I grew up Jewish in the Naqab (Hebraized as Negev). As a child I enjoyed picnics in the Yattir forest, located in the northern Naqab. I asked how it could be that the man-made forest of Yattir is thriving, yet there were no natural forests in the surrounding area. I was told that it was because of the black goats of the Bedouin. They ate all the vegetation, making the land a desert.
The Palestinian village of Imwas, together with the villages of Yalu and Beit Nuba, were razed to the ground in the 1967 war. In the mid-1970s, the Jewish National Fund (JNF) used donations from its Canadian branch to establish Canada Park on the lands of the three villages. We spoke with Ahmad Abughoush, president of Lajnet Ahali Imwas (Imwas Society) about the plight of the village, the villagers, and their attempts to return home.
1. Scope of Palestinian Displacement 2008
The Palestinian refugee and IDP population described here comprises the total estimated number of Palestinians and their descendants whose “country of origin” is the former Palestine (now divided into Israel and the OPT), who have been displaced within or outside the borders of this area, and who do not have access to voluntary durable solutions and/or reparation, including the right to return to their homes of origin and the right to repossess their properties.
Joint written statement submitted to the U.N. Human Rights Council, Twelfth Session
14 September - 2 October 2009
When I was asked to go back to two villages I had visited last year to write an article on the situation in al Aqaba and Yanoun, I was very pleased. I have been impressed by Yanoun and Al Aqaba; these villages that have resisted years of harassment and attempts to erase them from the map. Yanoun is located next to Nablus, and is surrounded by the settlement of Itemar. As a result of repeated attacks, all the residents of Yanoun were forced to leave in 2002. They all came back after a permanent international presence had been established. Since then, the villagers have stood together against the continuous threat of the settlers.
Badil Resource Center submitted two statements to the sixth session of the Human Rights Council, held in Geneva between 10-28 September 2007.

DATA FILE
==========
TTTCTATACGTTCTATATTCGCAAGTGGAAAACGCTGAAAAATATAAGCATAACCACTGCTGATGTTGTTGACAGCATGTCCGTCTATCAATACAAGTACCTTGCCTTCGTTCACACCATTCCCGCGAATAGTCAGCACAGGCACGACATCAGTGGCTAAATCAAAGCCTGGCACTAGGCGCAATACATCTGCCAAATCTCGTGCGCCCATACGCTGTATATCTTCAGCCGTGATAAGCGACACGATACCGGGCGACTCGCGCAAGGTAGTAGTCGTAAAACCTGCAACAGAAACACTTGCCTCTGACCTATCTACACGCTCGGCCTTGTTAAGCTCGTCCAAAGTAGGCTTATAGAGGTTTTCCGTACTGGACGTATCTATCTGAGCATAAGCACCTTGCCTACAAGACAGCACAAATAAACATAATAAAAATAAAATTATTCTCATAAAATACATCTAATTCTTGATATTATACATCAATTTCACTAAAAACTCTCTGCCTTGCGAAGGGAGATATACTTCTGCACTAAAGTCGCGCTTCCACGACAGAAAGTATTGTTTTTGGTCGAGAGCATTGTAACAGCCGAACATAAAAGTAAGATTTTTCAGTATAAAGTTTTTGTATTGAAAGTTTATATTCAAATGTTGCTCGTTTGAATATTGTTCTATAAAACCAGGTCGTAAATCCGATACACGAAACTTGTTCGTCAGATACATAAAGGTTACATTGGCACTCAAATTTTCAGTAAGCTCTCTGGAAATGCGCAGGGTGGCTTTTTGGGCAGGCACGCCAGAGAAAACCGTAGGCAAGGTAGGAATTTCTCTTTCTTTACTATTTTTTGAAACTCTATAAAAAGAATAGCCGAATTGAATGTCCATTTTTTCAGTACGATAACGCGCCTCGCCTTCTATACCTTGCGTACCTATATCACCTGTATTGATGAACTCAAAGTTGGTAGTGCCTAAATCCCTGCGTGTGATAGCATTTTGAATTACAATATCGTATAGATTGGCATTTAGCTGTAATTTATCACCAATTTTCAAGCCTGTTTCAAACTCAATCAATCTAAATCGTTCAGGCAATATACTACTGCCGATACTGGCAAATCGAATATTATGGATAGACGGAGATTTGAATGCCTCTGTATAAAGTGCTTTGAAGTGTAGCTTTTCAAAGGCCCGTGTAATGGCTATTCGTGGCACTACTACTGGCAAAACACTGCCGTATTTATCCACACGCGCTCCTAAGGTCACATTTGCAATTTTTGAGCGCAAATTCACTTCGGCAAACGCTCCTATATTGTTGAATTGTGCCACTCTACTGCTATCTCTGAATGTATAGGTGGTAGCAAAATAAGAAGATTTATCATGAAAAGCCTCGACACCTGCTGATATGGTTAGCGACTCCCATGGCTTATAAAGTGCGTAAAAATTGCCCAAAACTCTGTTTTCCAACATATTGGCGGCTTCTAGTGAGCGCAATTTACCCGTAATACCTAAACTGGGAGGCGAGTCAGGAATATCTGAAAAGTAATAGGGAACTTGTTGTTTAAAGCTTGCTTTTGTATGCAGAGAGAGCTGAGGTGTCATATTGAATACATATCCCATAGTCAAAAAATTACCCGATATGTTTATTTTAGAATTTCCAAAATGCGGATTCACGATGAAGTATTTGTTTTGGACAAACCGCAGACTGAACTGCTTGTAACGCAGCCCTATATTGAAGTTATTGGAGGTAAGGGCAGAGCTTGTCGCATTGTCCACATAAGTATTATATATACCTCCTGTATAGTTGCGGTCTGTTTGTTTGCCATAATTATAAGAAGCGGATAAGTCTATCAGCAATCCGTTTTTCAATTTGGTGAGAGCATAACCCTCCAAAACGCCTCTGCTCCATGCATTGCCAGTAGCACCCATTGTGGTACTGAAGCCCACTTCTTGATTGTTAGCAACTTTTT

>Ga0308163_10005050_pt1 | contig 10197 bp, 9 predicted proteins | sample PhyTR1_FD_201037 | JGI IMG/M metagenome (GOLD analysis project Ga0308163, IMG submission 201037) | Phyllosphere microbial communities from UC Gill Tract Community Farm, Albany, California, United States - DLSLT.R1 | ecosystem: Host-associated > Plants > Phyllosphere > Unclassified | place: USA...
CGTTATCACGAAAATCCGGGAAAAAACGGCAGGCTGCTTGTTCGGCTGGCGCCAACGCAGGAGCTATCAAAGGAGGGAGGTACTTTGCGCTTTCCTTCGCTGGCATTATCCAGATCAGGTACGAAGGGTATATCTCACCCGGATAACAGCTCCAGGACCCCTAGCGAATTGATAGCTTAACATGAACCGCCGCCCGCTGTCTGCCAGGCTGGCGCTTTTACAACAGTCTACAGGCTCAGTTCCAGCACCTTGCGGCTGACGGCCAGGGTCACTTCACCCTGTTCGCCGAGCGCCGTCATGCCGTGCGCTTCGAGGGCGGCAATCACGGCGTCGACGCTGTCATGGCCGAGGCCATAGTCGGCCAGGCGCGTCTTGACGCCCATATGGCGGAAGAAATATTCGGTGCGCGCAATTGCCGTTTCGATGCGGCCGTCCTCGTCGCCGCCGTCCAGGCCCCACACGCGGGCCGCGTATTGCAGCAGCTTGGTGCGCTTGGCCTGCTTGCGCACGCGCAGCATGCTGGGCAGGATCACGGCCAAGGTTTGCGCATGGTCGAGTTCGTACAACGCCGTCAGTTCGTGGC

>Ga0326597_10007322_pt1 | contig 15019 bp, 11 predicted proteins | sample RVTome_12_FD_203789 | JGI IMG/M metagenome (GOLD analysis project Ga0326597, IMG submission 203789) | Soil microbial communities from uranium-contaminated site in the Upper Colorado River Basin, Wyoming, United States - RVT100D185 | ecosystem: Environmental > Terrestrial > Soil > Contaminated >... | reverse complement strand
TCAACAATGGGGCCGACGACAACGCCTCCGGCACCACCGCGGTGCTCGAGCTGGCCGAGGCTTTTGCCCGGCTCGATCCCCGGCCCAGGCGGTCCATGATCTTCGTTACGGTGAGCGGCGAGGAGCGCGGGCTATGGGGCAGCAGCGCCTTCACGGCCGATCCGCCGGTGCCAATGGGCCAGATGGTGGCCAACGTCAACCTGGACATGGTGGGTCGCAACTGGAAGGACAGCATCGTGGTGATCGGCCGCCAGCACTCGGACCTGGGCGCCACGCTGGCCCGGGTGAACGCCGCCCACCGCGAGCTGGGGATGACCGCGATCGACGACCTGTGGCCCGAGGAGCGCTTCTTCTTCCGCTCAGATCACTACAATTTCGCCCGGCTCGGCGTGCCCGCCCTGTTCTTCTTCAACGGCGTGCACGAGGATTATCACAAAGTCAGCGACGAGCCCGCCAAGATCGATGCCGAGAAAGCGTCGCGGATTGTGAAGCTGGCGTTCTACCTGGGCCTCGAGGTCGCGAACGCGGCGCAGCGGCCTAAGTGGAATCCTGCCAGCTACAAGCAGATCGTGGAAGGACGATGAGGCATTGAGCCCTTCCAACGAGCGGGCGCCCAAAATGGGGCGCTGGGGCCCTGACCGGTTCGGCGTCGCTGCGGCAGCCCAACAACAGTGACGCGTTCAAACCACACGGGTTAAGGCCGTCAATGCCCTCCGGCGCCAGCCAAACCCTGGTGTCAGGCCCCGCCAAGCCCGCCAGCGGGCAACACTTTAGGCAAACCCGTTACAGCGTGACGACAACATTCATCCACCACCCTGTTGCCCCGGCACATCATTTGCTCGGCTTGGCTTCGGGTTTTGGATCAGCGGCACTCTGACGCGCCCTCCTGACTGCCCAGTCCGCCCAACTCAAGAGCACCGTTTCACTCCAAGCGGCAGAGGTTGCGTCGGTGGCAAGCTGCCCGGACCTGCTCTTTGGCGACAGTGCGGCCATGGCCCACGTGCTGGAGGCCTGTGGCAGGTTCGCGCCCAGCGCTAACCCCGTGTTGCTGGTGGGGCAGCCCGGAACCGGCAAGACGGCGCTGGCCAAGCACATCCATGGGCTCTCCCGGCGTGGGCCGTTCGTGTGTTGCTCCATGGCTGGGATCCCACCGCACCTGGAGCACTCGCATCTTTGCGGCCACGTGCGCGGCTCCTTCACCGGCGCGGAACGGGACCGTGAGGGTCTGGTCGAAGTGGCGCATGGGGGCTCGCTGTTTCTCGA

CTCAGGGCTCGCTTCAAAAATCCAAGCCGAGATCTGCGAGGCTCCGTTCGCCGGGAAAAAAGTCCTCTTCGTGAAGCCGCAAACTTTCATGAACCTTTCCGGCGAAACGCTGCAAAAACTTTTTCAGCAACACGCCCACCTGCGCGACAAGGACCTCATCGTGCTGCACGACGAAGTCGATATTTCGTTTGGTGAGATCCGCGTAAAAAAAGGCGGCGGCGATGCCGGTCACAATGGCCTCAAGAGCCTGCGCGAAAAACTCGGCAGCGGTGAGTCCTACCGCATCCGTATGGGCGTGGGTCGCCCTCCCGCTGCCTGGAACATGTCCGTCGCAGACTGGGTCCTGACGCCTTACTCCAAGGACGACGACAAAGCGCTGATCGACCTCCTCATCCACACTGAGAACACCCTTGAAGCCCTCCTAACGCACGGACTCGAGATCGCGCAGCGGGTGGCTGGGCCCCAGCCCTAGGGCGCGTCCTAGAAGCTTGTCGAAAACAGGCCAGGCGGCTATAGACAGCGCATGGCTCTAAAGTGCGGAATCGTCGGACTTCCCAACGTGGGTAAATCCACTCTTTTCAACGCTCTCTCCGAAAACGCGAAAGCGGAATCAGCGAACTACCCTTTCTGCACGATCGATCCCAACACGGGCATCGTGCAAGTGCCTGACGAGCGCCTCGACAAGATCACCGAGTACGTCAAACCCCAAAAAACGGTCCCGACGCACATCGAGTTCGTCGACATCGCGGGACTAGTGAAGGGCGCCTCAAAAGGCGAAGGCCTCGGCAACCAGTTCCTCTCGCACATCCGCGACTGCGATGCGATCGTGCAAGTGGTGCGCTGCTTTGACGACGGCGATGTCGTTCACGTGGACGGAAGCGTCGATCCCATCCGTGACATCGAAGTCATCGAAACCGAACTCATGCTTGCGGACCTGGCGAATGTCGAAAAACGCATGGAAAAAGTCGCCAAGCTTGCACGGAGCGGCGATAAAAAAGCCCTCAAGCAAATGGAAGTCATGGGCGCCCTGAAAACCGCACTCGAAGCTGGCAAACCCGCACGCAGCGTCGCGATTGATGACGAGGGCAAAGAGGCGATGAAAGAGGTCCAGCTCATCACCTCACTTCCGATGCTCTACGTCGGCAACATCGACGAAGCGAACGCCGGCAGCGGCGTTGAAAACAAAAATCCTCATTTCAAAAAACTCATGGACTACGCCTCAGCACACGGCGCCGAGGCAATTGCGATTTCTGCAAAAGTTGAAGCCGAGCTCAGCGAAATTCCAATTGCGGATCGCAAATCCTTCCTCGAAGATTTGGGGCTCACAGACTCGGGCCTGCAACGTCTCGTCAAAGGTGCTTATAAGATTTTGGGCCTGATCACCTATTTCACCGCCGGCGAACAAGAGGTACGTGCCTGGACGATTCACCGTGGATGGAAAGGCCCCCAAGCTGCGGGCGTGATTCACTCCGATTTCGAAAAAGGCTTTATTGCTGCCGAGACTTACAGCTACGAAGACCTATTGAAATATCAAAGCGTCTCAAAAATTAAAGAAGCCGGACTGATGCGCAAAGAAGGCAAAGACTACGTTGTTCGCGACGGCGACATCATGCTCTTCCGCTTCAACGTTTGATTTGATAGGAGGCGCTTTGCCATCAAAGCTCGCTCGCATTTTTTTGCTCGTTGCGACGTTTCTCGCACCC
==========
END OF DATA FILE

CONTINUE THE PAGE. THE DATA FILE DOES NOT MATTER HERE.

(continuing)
Al-Lajjun villagers continue their struggle
Lying at the foot of the plain of Marj ibn Amr, an ancient crossroads where the road from Haifa and Lebanon crosses the Damascus to Cairo thoroughfare, the village of al-Lajjun has a long history of political significance. In 1516 when the Ottomans took the area from Mamluk control, Lajjun was one of five district (liwa) towns in Palestine. During the British Mandate villagers played a significant role in the Arab Revolt–the anti-colonial struggle of 1936-1939. This legacy of resistance is proudly remembered by today’s villagers fighting a legal battle from their position as internally displaced only 6 kilometers down the road.
How the unresolved Palestinian refugee question stands for the failure of the international human rights and humanitarian regime
At the beginning of the 20th century, most Palestinians lived inside the borders of Palestine, which is now divided into Israel and the occupied West Bank and Gaza Strip. Today, almost 75% of the Palestinian people are displaced, and Palestinian refugees present the world’s largest and longest-standing unresolved refugee case. Approximately half of the Palestinian people live in forced exile outside their homeland, while another 23% are displaced within the borders of former Palestine.1 Six decades after the first and most massive wave of forced displacement in 1948, Palestinian refugees and internally displaced persons (IDP) still lack access to durable solutions and reparations, including return, restitution and compensation, in accordance with international law and UN resolutions. While more Palestinians are being displaced today, effective protection is still not available for them.
Assessing the response to situations of internal displacement in the OPT
This article presents some of the main findings and recommendations emerging from an assessment of the response to situations of internal displacement in the OPT conducted by Badil with the cooperation of communities affected and members of the Inter-Agency Displacement Working Group and the financial support of Oxfam-Québec. The assessment stemmed from the identified need to better understand how we – UN agencies, local and international NGOs, donor governments and the Palestinian Authority – assist and protect internally displaced persons (IDPs) and people at risk of displacement in the OPT. It stemmed also from the desire to implement the Collaborative Response to Situations of Internal Displacement in the OPT in a manner that respects international law and best practices.
Segregated Palestinian Towns and Villages of the West Bank
Today, 266,422 Palestinians residing in 77 West Bank localities have been surrounded and isolated by apartheid infrastructure and settlements and are facing displacement. The current crisis in the West Bank is one of the most wide-scale attempts at dispossession in recent years, with the occupation systematically targeting villages located in strategic areas along the 'green line' and near settlements. Palestinian communities are set to be expelled from areas required for settlement expansion, or are marked for inclusion outside de facto borders of the Palestinian ghettos delineated by the path of the Wall.